• Introduction of work-leisure choice of the household members who make a trade-off between working outside (market work) and performing household work or personal activities (leisure).
  • men are more likely to be producing market goods and services and take more leisure time. Women, meanwhile, are more likely to do the work of rearing and caring for children, caring for other household members, cooking, and cleaning.
slide33

A Gender-aware Macroeconomic Model

The simulation

simulation involves the elimination of all import tariffs where government revenue is maintained constant through an endogenous uniform increase in direct income taxes.

slide34

A Gender-aware Macroeconomic Model

SIMULATION RESULTS

The gender-aware SAM was able to demonstrate numerically that women’s contribution in non-market production in South Africa is almost double that of men and that women have 30-50% less time for personal care and the leisure than men at the household level.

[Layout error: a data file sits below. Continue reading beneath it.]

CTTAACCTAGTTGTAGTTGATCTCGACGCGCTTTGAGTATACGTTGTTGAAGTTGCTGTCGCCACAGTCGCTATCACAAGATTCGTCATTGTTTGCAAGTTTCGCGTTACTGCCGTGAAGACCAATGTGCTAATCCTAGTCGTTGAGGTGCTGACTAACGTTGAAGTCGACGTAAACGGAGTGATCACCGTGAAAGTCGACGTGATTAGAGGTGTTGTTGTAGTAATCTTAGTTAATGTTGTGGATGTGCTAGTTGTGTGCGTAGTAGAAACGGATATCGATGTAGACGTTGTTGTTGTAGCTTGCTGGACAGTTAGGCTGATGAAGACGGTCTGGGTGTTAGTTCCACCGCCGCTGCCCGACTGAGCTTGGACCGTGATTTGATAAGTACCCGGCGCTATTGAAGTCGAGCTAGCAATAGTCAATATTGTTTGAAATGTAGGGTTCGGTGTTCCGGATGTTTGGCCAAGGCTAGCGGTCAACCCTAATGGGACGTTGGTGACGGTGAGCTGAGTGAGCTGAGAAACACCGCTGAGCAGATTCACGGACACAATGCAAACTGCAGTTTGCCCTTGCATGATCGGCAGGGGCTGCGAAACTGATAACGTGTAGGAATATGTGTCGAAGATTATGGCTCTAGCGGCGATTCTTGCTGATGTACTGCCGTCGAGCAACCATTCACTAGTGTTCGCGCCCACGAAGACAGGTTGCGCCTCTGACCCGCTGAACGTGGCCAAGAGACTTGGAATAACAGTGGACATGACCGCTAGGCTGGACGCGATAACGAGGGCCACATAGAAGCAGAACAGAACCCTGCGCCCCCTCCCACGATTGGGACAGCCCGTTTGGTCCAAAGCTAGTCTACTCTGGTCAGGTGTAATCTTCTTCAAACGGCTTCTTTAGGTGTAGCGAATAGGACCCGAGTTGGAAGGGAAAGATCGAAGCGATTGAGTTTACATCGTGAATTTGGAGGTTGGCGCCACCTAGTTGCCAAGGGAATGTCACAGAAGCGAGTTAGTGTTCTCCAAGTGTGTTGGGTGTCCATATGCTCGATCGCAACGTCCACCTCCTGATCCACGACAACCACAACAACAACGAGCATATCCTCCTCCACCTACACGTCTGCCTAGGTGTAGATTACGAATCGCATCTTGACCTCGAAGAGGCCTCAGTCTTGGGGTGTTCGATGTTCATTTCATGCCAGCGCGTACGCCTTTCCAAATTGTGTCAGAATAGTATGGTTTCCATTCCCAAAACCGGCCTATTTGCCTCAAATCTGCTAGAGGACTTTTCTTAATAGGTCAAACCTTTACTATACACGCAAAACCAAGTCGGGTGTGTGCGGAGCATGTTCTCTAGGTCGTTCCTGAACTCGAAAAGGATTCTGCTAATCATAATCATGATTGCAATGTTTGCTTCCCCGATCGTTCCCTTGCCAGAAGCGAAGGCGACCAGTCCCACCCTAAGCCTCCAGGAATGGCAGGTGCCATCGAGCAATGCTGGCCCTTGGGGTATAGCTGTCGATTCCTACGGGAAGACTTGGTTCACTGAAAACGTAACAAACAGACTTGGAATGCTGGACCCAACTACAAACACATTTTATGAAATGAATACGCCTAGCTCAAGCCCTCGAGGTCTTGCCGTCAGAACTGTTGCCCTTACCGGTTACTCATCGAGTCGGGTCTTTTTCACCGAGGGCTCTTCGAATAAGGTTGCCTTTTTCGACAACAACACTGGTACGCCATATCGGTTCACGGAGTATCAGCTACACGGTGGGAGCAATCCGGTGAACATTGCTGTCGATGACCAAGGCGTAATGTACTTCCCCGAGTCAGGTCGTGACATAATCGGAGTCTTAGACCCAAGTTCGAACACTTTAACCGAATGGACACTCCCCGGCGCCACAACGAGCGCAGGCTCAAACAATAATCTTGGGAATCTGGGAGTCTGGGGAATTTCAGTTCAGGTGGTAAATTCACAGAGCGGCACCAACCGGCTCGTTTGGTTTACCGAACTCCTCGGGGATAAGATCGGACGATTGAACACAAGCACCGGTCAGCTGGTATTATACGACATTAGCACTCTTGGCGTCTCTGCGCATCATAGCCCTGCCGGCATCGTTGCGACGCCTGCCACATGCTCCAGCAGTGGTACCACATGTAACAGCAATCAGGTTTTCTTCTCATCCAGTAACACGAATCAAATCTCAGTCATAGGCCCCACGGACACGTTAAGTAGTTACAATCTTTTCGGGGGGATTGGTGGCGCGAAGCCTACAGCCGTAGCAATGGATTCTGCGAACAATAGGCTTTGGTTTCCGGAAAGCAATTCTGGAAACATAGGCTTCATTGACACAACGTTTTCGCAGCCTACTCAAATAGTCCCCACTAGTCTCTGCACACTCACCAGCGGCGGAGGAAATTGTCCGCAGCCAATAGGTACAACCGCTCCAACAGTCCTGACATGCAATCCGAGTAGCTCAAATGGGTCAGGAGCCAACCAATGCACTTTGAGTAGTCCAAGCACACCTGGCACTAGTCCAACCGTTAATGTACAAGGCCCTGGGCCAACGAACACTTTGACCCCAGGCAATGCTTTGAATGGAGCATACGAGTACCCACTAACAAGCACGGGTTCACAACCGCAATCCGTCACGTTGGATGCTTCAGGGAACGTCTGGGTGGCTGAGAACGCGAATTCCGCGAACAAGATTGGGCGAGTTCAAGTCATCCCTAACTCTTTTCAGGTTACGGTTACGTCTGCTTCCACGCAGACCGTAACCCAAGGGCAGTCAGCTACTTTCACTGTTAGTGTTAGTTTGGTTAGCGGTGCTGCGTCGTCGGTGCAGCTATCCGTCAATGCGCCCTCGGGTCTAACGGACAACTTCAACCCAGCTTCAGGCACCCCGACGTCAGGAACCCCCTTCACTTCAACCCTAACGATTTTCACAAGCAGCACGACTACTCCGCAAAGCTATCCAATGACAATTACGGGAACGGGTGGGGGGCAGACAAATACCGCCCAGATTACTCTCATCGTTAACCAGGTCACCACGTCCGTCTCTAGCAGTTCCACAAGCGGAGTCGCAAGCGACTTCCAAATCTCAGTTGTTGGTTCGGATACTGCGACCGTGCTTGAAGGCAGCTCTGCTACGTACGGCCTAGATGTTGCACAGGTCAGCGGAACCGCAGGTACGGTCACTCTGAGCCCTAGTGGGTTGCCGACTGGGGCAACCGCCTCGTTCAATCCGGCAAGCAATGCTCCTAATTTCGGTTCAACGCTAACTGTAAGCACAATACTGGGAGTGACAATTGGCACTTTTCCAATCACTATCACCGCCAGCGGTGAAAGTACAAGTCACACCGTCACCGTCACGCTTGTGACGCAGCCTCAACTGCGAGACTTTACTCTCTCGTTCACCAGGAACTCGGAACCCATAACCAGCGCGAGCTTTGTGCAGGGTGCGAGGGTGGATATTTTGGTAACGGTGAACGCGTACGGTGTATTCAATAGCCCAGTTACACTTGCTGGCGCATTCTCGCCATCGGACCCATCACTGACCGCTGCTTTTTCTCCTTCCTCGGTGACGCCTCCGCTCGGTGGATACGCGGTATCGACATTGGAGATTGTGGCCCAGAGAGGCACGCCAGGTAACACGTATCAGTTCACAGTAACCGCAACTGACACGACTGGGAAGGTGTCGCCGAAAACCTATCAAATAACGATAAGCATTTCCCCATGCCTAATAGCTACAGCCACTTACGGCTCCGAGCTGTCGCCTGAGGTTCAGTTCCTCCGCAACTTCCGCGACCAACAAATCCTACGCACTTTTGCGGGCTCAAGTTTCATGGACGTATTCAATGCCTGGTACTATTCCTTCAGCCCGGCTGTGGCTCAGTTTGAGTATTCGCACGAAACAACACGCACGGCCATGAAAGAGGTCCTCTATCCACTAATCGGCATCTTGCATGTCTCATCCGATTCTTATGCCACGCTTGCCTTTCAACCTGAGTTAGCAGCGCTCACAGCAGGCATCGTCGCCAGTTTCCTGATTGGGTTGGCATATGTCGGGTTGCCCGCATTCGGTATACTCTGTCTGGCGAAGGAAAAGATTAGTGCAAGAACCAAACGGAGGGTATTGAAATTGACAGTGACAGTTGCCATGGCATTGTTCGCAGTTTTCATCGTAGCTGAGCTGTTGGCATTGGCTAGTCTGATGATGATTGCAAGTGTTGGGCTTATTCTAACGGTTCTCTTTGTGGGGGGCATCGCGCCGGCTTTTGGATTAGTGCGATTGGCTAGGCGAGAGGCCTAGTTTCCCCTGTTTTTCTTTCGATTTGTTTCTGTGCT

slide35

A Gender-aware Macroeconomic Model

SIMULATION RESULTS

Elimination of import tariffs in South Africa would reduce real wages for women by more than double that of the male counter parts.

  • Elimination of tariffs would also reduce labor market participation by women while increasing that for men.
  • Trade liberalization would increase time burden on women in that they will spend roughly three times as much time in household production as men.
slide36

A Gender-aware Macroeconomic Model

SIMULATION RESULTS

All these strong results would go unnoticed if the SAM and the model were not sex disaggregated

slide37

A Gender-aware Macroeconomic Model

SIMULATION RESULTS

the gender decomposition of labor, combined with the hypothesis of imperfect substitution between male and female labor, allows to discover that trade liberalization has a much more positive effect on male real wage rates than on female real wage rates